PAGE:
Decorative metallic articles with differently colored surface zones
A novel material is disclosed that is useful for the manufacture of durable metal articles which have differently colored surface zones.
Latest Schwarzkopf Development Corporation Patents:
- Extrusion process and tool for the production of a blank having internal bores
- Process for the manufacture of semi-finished products or preformed parts made of refractory metals and resistant to thermal creep
- Process for producing an ODS sintered alloy
- Actively cooled device
- Process for the manufacture of a soldered joint
A need has been felt for a long time to render metal articles such as pieces of jewelry, for example, watch-cases, scratch- and corrosion resistant so that they retain their original appearance for a maximum length of time. It has been attempted, for example, to achieve superior scratch resistance by chromium-plating of watch-cases. However, a decisive improvement of these properties was not attained until cemented carbides were used in watch cases. Once the chemical and mechanical resistance had been attained, it was desired to give these watch-cases a more attractive appearance. This was achieved in part by making the watch-cases wholly of a metallic hard material having a gold-like color, as, for example, titanium nitride, tantalum nitride, zirconium nitride, etc., or the watch-cases were coated with colored hard materials, for example, the yellow titanium nitride or red titanium carbonitride. With this method, a single layer of a certain color was always deposited on the metallic substrate. Methods are also known today to equip metallic articles such as pieces of jewelry or watch cases with a decorative surface design formed of differently colored zones. A known method for the production of such a decorative design consists in coating the surface of the base body with metals such as titanium, tantalum, tungsten, vanadium, zirconium or hafnium and oxidizing different zones under different conditions. With suitable choice of these conditions, differently colored zones are produced. However, the coatings produced by this method have a low scratch and wear resistance. The present invention is intended to overcome these deficiencies.
It is a primary object of this invention to provide an article of jewelry, for example, a watch-case, having differently colored surface zones, wherein the differently colored surface zones are formed by hard materials of different chemical composition. As such hard materials, carbides, carbonitrides, nitrides, silicides or borides of the Group III to VI metals of the periodic table according to Mendeleef may be used, singly or in the form of solid solutions or mixtures, where metallic as well as non-metallic elements may be present.DESCRIPTION OF THE INVENTION
The metal articles of this invention will comprise, in combination, a base member having on its surface at least one surface zone that is differently colored from the balance of said surface and is made of a hard material selected from the carbides, carbonitrides, silicides and borides of the elements of Groups III-VI of the Periodic Table of the Elements according to Mendeleef.
Examples of suitable hard materials which have particularly attractive colors include:
Titanium nitride -- (yellow)
Zirconium nitride -- (pale yellow)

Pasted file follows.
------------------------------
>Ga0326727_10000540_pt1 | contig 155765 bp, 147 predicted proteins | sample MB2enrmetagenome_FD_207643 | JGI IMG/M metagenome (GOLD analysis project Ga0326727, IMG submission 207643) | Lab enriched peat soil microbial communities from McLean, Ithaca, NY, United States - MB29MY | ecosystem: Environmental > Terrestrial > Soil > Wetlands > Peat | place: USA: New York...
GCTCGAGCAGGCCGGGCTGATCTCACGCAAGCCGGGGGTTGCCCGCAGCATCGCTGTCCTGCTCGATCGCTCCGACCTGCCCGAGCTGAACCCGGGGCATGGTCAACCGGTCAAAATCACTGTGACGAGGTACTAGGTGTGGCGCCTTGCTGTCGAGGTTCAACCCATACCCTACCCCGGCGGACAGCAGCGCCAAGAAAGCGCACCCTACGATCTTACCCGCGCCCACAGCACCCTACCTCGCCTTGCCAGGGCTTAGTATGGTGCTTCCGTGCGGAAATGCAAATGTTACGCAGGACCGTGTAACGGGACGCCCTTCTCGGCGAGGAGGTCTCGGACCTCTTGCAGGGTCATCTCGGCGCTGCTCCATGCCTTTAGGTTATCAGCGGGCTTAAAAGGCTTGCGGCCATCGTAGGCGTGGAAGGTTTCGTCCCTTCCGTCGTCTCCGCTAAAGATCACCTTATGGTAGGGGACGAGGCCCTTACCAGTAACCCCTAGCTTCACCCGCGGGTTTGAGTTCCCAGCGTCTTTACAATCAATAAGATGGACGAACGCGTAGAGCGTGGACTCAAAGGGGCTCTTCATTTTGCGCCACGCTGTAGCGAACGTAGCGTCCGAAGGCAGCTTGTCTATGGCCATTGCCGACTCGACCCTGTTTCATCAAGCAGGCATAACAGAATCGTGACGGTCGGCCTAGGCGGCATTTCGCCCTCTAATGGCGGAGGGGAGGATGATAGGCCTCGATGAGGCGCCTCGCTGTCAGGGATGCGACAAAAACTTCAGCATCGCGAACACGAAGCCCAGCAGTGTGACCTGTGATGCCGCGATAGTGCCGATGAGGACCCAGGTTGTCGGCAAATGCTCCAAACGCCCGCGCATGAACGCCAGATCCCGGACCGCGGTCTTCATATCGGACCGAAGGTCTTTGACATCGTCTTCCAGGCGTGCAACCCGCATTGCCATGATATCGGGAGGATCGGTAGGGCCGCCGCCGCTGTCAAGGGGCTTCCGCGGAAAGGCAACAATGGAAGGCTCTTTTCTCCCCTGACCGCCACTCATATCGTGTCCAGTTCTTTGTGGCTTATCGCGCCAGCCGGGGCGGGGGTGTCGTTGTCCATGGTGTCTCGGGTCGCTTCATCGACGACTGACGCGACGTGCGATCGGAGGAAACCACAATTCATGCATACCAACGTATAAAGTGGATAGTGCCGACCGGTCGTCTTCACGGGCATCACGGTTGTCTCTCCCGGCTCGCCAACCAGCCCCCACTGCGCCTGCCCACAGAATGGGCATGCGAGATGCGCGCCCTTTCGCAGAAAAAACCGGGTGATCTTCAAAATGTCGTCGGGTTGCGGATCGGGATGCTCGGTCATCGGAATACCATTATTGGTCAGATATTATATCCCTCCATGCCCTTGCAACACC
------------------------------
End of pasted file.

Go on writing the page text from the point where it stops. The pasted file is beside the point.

Hafnium nitride -- (yellow-brown)
Vanadium nitride -- (pale yellow)
Tantalum carbide -- (golden brown)
Niobium carbide -- (light brown to violet)
Titanium carbonitride -- (reddish golden to reddish violet to violet, depending on composition)
Zirconium carbonitride -- (bronze to violet, depending on composition)
Niobium carbonitride -- (up to pale violet with increasing carbon content)
Vanadium carbonitride -- (pale yellow with high nitrogen content)
LaB.sub.6 -- (violet)
LaB.sub.12 -- (azure green)
CeB.sub.6 -- (blue violet)
GdB.sub.6 -- (blue)
LaN and CeN -- (black)
Mixtures of hard materials or solid solutions of the same can also display special color effects and be suitable as coating materials. For example, a mixture of titanium carbide (20%) -- titanium nitride (60%) -- tantalum carbide (20%) has a bronze color. The surface zones may consist of hard materials without additions as well as of hard materials containing from a trace amount, e.g., 0.1 percent up to 30 volume percent of a softer binder metal or alloy, such as iron, nickel, cobalt, copper, titanium, chromium, molybdenum, tungsten and their mixtures and alloys etc. Such hard coatings may be polished to a bright finish and retain this polish for long periods because they are highly scratch and wear resistant and, in many cases, also highly corrosion resistant. The thickness of the individual layers forming the colored surface zones, should be between 0.1 and 30 m.mu., preferably between 0.5 and 10 m.mu..
Mechanically resistant metallic materials such as steel or cemented carbide alloys are suitable as base material for the new jewelry articles. Metal ceramic base materials containing metallic and non-metallic components or even purely ceramic materials such as alumina, may also be used. Furthermore, colored cemented carbides may be used as base material, i.e., cemented carbides consisting of colored hard materials or mixtures of solid solutions such as those used for coating purpose, and which are mixed with a suitable binder, for example, nickel, nickel-chromium or nickel-molybdenum alloys. When an adequately corrosion resistant and scratch-proof base material is used, for example, a corrosion-resistant cemented carbide alloy, the jewelry article in accordance with the invention may be of such a nature that it forms one of the surface zones so that one additional deposited zone is sufficient to form a decoration.